The CMA Innovation Centre is supporting a research project led by Drs. Gervase Bushe, Stephanie Bertels and Tom Lawrence, investigating organizational change in the Vancouver School Board. The focus of the study is the impact of a planned change event – an appreciative inquiry focusing on aboriginal education – on the cultures of the schools involved. The project is utilizing a real-time, longitudinal qualitative methodology in which the focus is on the discourse of stakeholders and participants in the change process.This study will employ standard ethnographic research techniques to assess and qualify the impact of a cultural change intervention in a large-scale organizational context. Our research context includes approximately ten public school sites within the Vancouver School Board (VSB) public school system. We intend on including approximately 100 specific subjects in the study, or approximately 10 per research site.Through the Fall and Spring of 2006/2007, these school sites within the organizational framework of the VSB will be participating in a change initiative – the Aboriginal Learning Inquiry – that aims to improve the experience of aboriginal students in the participating school sites. This initiative makes substantial use of the philosophy and methodology of Appreciative Inquiry (Cooperrider & Whitney, 1999).This study aims to assess the efficacy of the intervention by pre and post-assessing the discourse field constituted by each participating site. By studying changes in the discourse field, as exemplified by the perceptions of key stakeholders and influencers in the field, we hope to establish qualitative evidence of the effects of the intervention on the system and specifically the cultural change at each site. It is our hypothesis that significant changes in the discourse field will be evident in changes in formal symbols and texts that constitute the formalized discourse at each site (Hardy, Lawrence, & Phillips, 2004).
  4. Innovation in Public Health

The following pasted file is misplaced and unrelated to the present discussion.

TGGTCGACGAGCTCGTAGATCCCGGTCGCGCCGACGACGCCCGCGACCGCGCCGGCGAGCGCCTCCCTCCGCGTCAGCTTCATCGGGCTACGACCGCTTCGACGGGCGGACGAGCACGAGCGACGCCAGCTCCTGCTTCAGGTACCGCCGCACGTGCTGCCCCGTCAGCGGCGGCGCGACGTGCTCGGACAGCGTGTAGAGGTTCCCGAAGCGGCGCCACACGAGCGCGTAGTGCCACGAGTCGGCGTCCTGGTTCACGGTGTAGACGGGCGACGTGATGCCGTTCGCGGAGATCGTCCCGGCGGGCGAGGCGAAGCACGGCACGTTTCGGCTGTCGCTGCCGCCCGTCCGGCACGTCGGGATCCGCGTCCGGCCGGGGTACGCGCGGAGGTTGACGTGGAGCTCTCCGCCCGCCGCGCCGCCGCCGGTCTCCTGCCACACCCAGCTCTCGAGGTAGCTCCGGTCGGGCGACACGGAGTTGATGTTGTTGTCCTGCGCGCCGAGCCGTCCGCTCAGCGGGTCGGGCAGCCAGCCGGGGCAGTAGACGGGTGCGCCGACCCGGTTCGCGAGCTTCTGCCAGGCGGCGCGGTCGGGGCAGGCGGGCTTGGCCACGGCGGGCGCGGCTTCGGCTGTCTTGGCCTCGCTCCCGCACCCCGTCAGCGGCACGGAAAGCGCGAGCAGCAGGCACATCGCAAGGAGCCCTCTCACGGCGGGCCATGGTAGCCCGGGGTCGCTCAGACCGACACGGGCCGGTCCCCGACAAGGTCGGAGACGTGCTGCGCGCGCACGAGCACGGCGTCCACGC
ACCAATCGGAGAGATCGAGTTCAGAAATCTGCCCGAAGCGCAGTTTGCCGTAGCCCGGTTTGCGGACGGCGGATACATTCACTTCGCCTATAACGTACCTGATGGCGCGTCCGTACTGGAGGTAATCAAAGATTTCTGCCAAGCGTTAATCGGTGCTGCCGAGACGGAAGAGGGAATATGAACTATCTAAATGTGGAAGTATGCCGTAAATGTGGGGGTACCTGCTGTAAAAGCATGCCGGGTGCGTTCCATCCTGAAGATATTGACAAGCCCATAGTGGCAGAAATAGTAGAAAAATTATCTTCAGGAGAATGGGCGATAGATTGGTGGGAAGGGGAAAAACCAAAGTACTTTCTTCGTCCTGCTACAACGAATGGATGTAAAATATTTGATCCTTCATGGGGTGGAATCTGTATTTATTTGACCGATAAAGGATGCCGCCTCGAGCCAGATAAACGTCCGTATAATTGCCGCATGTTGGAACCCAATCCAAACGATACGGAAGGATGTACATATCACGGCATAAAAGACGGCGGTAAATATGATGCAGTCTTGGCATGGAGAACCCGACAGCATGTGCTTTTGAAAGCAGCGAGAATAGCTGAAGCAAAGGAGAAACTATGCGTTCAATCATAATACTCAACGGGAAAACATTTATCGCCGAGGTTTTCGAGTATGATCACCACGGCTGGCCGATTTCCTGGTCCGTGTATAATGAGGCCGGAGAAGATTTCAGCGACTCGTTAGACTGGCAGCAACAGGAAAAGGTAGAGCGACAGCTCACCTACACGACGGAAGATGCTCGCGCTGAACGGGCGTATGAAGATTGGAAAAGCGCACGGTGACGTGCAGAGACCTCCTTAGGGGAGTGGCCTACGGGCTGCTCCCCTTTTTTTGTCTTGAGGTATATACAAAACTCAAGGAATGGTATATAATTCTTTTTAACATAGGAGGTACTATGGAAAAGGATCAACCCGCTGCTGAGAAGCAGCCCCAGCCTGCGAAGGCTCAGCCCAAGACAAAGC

Research in the field of addictions has traditionally been dominated by a focus on medical, biological, epidemiological, psychological and sociological issues, providing significant insight into the causes and effects of drug addiction, the efficacy of treatment strategies, and the structure and culture of addict communities. Overlooked in much addictions research is the importance of organizations and interorganizational relationships in addressing the social and economic impacts of drug addiction. This oversight is common not only to addictions research but to the field of healthcare more generally.This study led by Tom Lawrence, supported by Graham Dover, is intended to help remedy this oversight in addictions research by examining the role of organizations and interorganizational relationships in the field of drug addiction in British Columbia – the emergence of harm reduction strategies in Vancouver and Victoria, and particularly the creation of supervised injection sites (SIS) for intravenous drug users. The project proposed here is part of a multi-year research program examining the social and political processes associated with the creation and diffusion of the SIS as an innovation. The focus of this specific research project is to examine the role of “connector organizations” – organizations the purpose of which is to connect a large number of diverse constituents in order to achieve some common purpose – in the establishment and diffusion of SIS facilities.The first government-sanctioned supervised injection site (SIS) was established in Vancouver in 2003, as a 3 year trial by the federal and provincial governments. The establishment of similar sites is currently on the public agenda in a number of Canadian cities, with Victoria being the furthest along the path toward opening such a site. This situation presents a valuable opportunity to gain insight into the creation and institutionalization of a controversial new practice in the field of drug addiction.”Keeping the Door Open” (KDO) is a connector organization formed in Vancouver as a multi-stakeholder coalition representing a diverse range of groups, institutions and individuals; it had a significant, and as yet undocumented, role in the opening of the Vancouver SIS. Currently, a second KDO organization is being formed in Victoria with a similar structure and set of aims. The research project proposed here would involve a comparative case study of the two organizations, their histories and networks, strategies used, and effects they have had, or are having, on the opening of SIS facilities in their respective cities.Thus, the two primary objectives of this research program are:(1) document the social, political and cultural practices of the Vancouver and Victoria KDO organizations in their attempts to facilitate the establishment of a SIS;(2) develop a theoretical model of the processes through which connector organizations facilitate innovations in the field of drug addiction